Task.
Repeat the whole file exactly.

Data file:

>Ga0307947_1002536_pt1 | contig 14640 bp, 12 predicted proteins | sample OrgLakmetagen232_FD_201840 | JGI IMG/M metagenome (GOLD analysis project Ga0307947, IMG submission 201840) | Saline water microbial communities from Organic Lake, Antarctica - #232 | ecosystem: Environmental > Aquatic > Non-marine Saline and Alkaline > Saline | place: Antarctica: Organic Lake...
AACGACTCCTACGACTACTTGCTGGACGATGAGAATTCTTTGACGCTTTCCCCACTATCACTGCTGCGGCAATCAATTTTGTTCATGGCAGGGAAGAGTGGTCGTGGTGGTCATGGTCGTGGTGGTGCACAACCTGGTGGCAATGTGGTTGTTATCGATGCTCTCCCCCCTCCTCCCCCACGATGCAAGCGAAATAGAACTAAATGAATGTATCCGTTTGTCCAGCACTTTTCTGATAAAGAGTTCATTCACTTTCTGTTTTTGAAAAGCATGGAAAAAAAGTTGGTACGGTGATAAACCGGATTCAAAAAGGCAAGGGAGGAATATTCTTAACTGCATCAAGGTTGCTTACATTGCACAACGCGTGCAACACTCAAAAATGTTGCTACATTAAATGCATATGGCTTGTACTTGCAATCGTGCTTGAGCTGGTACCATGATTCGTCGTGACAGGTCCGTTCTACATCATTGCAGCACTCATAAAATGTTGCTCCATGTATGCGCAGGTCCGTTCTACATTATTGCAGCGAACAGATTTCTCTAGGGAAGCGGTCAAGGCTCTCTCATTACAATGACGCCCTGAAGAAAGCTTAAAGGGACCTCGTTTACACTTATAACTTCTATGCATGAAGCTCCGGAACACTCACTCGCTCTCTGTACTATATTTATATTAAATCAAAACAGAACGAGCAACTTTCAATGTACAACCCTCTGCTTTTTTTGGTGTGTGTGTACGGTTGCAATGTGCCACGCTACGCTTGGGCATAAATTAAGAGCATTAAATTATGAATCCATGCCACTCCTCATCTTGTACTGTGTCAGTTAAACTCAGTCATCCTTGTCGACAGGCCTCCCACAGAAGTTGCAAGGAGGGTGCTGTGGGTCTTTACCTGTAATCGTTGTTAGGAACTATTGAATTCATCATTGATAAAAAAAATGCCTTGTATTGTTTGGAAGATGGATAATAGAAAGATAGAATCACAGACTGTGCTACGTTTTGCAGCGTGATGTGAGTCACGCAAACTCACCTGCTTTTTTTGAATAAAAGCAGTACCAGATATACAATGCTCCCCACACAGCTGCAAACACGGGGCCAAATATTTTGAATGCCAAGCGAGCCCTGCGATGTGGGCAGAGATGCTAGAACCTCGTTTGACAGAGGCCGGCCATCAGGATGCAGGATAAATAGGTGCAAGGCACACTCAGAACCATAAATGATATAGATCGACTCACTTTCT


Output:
>Ga0307947_1002536_pt1 | contig 14640 bp, 12 predicted proteins | sample OrgLakmetagen232_FD_201840 | JGI IMG/M metagenome (GOLD analysis project Ga0307947, IMG submission 201840) | Saline water microbial communities from Organic Lake, Antarctica - #232 | ecosystem: Environmental > Aquatic > Non-marine Saline and Alkaline > Saline | place: Antarctica: Organic Lake...
AACGACTCCTACGACTACTTGCTGGACGATGAGAATTCTTTGACGCTTTCCCCACTATCACTGCTGCGGCAATCAATTTTGTTCATGGCAGGGAAGAGTGGTCGTGGTGGTCATGGTCGTGGTGGTGCACAACCTGGTGGCAATGTGGTTGTTATCGATGCTCTCCCCCCTCCTCCCCCACGATGCAAGCGAAATAGAACTAAATGAATGTATCCGTTTGTCCAGCACTTTTCTGATAAAGAGTTCATTCACTTTCTGTTTTTGAAAAGCATGGAAAAAAAGTTGGTACGGTGATAAACCGGATTCAAAAAGGCAAGGGAGGAATATTCTTAACTGCATCAAGGTTGCTTACATTGCACAACGCGTGCAACACTCAAAAATGTTGCTACATTAAATGCATATGGCTTGTACTTGCAATCGTGCTTGAGCTGGTACCATGATTCGTCGTGACAGGTCCGTTCTACATCATTGCAGCACTCATAAAATGTTGCTCCATGTATGCGCAGGTCCGTTCTACATTATTGCAGCGAACAGATTTCTCTAGGGAAGCGGTCAAGGCTCTCTCATTACAATGACGCCCTGAAGAAAGCTTAAAGGGACCTCGTTTACACTTATAACTTCTATGCATGAAGCTCCGGAACACTCACTCGCTCTCTGTACTATATTTATATTAAATCAAAACAGAACGAGCAACTTTCAATGTACAACCCTCTGCTTTTTTTGGTGTGTGTGTACGGTTGCAATGTGCCACGCTACGCTTGGGCATAAATTAAGAGCATTAAATTATGAATCCATGCCACTCCTCATCTTGTACTGTGTCAGTTAAACTCAGTCATCCTTGTCGACAGGCCTCCCACAGAAGTTGCAAGGAGGGTGCTGTGGGTCTTTACCTGTAATCGTTGTTAGGAACTATTGAATTCATCATTGATAAAAAAAATGCCTTGTATTGTTTGGAAGATGGATAATAGAAAGATAGAATCACAGACTGTGCTACGTTTTGCAGCGTGATGTGAGTCACGCAAACTCACCTGCTTTTTTTGAATAAAAGCAGTACCAGATATACAATGCTCCCCACACAGCTGCAAACACGGGGCCAAATATTTTGAATGCCAAGCGAGCCCTGCGATGTGGGCAGAGATGCTAGAACCTCGTTTGACAGAGGCCGGCCATCAGGATGCAGGATAAATAGGTGCAAGGCACACTCAGAACCATAAATGATATAGATCGACTCACTTTCT